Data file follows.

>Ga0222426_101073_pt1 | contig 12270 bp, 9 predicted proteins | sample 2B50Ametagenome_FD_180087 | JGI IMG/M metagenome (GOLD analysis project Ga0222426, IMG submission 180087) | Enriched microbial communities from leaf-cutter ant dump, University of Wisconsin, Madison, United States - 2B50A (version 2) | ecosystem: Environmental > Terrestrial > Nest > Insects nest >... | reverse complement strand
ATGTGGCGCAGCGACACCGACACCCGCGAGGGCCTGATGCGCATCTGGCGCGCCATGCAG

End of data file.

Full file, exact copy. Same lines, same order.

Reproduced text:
>Ga0222426_101073_pt1 | contig 12270 bp, 9 predicted proteins | sample 2B50Ametagenome_FD_180087 | JGI IMG/M metagenome (GOLD analysis project Ga0222426, IMG submission 180087) | Enriched microbial communities from leaf-cutter ant dump, University of Wisconsin, Madison, United States - 2B50A (version 2) | ecosystem: Environmental > Terrestrial > Nest > Insects nest >... | reverse complement strand
ATGTGGCGCAGCGACACCGACACCCGCGAGGGCCTGATGCGCATCTGGCGCGCCATGCAG